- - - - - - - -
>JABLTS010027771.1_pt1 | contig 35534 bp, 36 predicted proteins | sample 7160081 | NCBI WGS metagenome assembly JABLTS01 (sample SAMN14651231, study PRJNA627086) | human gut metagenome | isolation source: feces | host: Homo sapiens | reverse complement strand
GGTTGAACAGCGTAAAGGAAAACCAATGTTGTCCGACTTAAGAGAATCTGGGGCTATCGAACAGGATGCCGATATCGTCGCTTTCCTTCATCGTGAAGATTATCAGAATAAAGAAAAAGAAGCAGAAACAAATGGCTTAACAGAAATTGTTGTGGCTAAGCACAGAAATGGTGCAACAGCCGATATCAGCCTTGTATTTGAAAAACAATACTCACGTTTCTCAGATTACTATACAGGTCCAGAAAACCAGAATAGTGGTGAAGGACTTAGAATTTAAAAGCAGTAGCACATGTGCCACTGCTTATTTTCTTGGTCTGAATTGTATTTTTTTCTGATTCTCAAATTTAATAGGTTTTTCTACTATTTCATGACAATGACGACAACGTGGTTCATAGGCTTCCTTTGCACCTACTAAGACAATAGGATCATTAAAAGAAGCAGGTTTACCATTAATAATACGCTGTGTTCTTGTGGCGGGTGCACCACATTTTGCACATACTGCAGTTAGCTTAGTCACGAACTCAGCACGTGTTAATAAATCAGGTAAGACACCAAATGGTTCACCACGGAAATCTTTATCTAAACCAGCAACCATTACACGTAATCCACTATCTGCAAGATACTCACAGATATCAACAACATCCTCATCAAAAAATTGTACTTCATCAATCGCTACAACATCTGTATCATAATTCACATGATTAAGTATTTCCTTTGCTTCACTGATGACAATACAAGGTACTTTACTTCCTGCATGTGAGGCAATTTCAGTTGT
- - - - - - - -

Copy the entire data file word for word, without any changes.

>JABLTS010027771.1_pt1 | contig 35534 bp, 36 predicted proteins | sample 7160081 | NCBI WGS metagenome assembly JABLTS01 (sample SAMN14651231, study PRJNA627086) | human gut metagenome | isolation source: feces | host: Homo sapiens | reverse complement strand
GGTTGAACAGCGTAAAGGAAAACCAATGTTGTCCGACTTAAGAGAATCTGGGGCTATCGAACAGGATGCCGATATCGTCGCTTTCCTTCATCGTGAAGATTATCAGAATAAAGAAAAAGAAGCAGAAACAAATGGCTTAACAGAAATTGTTGTGGCTAAGCACAGAAATGGTGCAACAGCCGATATCAGCCTTGTATTTGAAAAACAATACTCACGTTTCTCAGATTACTATACAGGTCCAGAAAACCAGAATAGTGGTGAAGGACTTAGAATTTAAAAGCAGTAGCACATGTGCCACTGCTTATTTTCTTGGTCTGAATTGTATTTTTTTCTGATTCTCAAATTTAATAGGTTTTTCTACTATTTCATGACAATGACGACAACGTGGTTCATAGGCTTCCTTTGCACCTACTAAGACAATAGGATCATTAAAAGAAGCAGGTTTACCATTAATAATACGCTGTGTTCTTGTGGCGGGTGCACCACATTTTGCACATACTGCAGTTAGCTTAGTCACGAACTCAGCACGTGTTAATAAATCAGGTAAGACACCAAATGGTTCACCACGGAAATCTTTATCTAAACCAGCAACCATTACACGTAATCCACTATCTGCAAGATACTCACAGATATCAACAACATCCTCATCAAAAAATTGTACTTCATCAATCGCTACAACATCTGTATCATAATTCACATGATTAAGTATTTCCTTTGCTTCACTGATGACAATACAAGGTACTTTACTTCCTGCATGTGAGGCAATTTCAGTTGT